It’s not the plastic straws and bags that are harming the oceans the most


By Rachel Au

It’s not the plastic straws and bags that are harming the oceans the most

A picture of you sipping a coconut with a straw at a gorgeous beach is Instagram-worthy; a video of the floating Great Pacific Garbage Patch isn’t. But you already know that. You’ve already seen the photos, the videos, the campaigns, the news. How invested are you in it though? You say no to plastic bags at the supermarket. You carry a metal straw in your bag. You don’t do takeaway coffee lest you brought your own cup. What else?

2018 is the year where more people — including big companies — really talk about sustainability, zero-waste, and plastic pollution. Corporations such as Disney, McDonald’s, Starbucks and Hyatt Hotels have announced a global phase-out of plastic straws. Amazingly, such efforts can be seen locally as well.


A few months ago, on a trip to The Ritz-Carlton Langkawi, I was impressed that they only used paper straws in their drinks. In the past week, I spotted the Starbucks’ adult sippy cups, ‘Say No To Straws’ campaign posters at McDonald’s, and similar anti-straws signs at cafes such as Nutmeg and VCR in Bangsar. These all said straws will only be available upon request, beginning 1 August. And some cafes just straight up adopt metal straws.

But if you think that’s a sign that things will get better, think again. The majority of plastic pollution in the ocean is not straws (or plastic bags). Plastic straws make up only 0.03 per cent of the 8 million metric tons of plastic that enter the waters in a year. The largest source is from fishing equipment.

That’s not my only shocking find. American Council on Science Health bluntly blames Asia and Africa for 90 per cent of the ocean’s plastic pollution. But before anyone gets defensive, there is a 2017 study that says this, claiming it all comes from 10 rivers — eight of these rivers are in Asia while another two, in Africa. But that’s in most part due to the fact that more developed countries such as the US send their plastic waste to recycling centres in countries such as China and Thailand. That’s just outsourcing the problem — not ridding the problem entirely.

A garbage dump site is seen near Taihu Lake, Suzhou, Jiangsu province, China, July 4, 2016. Picture taken on July 4, 2016. REUTERS/Stringer REUTERS ATTENTION EDITORS – THIS IMAGE WAS PROVIDED BY A THIRD PARTY. EDITORIAL USE ONLY. CHINA OUT. NO COMMERCIAL OR EDITORIAL SALES IN CHINA.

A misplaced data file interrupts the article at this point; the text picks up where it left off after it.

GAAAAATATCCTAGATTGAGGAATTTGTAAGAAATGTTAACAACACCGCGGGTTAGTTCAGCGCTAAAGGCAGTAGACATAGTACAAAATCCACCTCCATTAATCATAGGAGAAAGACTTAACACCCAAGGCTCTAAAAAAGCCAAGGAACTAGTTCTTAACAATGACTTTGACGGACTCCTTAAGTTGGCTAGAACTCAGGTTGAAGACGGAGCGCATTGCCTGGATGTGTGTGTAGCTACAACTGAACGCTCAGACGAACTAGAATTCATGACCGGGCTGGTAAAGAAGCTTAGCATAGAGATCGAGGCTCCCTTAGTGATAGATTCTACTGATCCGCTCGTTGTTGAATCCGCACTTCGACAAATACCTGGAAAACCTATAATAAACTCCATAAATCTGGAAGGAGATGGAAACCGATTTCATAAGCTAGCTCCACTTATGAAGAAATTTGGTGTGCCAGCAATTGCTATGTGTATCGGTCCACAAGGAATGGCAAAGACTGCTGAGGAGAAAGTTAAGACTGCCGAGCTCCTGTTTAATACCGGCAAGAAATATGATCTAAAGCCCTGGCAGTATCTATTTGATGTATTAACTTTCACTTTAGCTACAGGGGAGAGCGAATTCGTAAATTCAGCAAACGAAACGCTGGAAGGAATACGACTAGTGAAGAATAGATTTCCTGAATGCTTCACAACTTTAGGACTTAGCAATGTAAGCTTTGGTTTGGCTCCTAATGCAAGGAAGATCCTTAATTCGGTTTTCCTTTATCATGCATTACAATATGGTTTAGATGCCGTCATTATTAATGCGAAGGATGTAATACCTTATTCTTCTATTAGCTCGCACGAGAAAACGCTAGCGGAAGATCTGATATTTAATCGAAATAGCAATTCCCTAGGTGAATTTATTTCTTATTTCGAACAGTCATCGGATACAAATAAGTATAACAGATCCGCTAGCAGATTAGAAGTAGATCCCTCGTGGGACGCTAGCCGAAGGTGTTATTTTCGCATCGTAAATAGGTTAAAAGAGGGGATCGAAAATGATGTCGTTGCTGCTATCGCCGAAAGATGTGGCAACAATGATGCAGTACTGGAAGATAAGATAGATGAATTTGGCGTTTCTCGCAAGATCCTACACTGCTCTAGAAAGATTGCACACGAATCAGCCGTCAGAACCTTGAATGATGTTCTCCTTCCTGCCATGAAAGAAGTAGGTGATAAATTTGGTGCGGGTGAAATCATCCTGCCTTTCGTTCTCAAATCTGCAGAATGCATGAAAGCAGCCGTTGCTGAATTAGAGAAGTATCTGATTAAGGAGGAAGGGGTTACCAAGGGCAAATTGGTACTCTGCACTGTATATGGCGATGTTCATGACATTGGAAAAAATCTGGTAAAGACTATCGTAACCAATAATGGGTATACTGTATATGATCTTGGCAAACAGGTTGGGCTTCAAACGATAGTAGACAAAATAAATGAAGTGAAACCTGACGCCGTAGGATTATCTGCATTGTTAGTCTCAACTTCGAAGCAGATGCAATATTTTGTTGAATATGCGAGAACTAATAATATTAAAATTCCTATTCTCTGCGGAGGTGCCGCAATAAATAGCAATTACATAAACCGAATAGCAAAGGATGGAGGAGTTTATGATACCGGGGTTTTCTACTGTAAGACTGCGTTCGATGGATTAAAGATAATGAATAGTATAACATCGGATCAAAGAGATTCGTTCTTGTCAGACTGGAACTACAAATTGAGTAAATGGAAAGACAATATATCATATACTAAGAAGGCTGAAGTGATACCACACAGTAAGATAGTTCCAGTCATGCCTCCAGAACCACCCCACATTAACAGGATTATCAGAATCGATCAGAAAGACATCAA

In the end, the blame shouldn’t fall on one corporation or another, not one individual or generation. It’s our responsibility and High School Musical is right, we’re all in this together. Let’s not make Wall-E a reality either. There are things every industry can do to help, and some are already doing it.

The travel industry is a good example. When I was in Western Australia, all the tour guides I met made the extra effort to collect plastic waste spotted wherever they take their groups. At one secluded beach, we all chipped in to collect a whole basket of plastic bottles, bags and straws. And he visits every day and finds such trash every day. Then there are tour companies that add rubbish collection as part of the booked holiday — the Mountain Company, for example, requests each trekker on its trips to Nepal, Pakistan, India or Bhutan to pick up 1kg of rubbish.


These efforts make a difference but considering the huge floating island of garbage in the Pacific ocean between Hawaii and California is twice the size of France, reducing plastic waste isn’t enough. If no drastic measures are taken, a new study called The New Plastics Economy predicts there will be more plastic than fish in the oceans by 2050.

Technology can help. For example, the Ocean Cleanup Technology claims to be able to remove half of the ocean’s plastic waste in five years. The first cleanup is due to launch in September in San Francisco, and honestly, I’m excited to see it in action.

Then, there are seabins by The Seabin Project. I first heard of it from Stephanie Chai of The Luxe Nomad. These seabins are able to “catch an impressive 90,000 plastic bags, 35,700 disposable cups, 16,500 plastic bottles and 166,500 plastic utensils” in just one year. And thus, as her way of contributing to the battle against plastic pollution in the ocean, she wanted to place one at the Aberdeen Marina Club in Hong Kong and thus called for funds using her platform. Both are impressive inventions — I won’t bore you with the technicalities of them — but both aren’t cheap. Produced in France, a seabin alone would cost approximately US$5.6K.

No matter how you look at it. The stats are grave, the costs are high, and the consequences of doing nothing are worse. I’m not saying we all need to buy a seabin. I’m not saying phasing out plastic straws are pointless since it only makes up 0.03 per cent. I’m saying every bit counts and every day counts. I’ve heard people complain about bazaars that don’t provide plastic containers or bags, and how it’s inconvenient. Do you know what’s more inconvenient? This is.

Your move.

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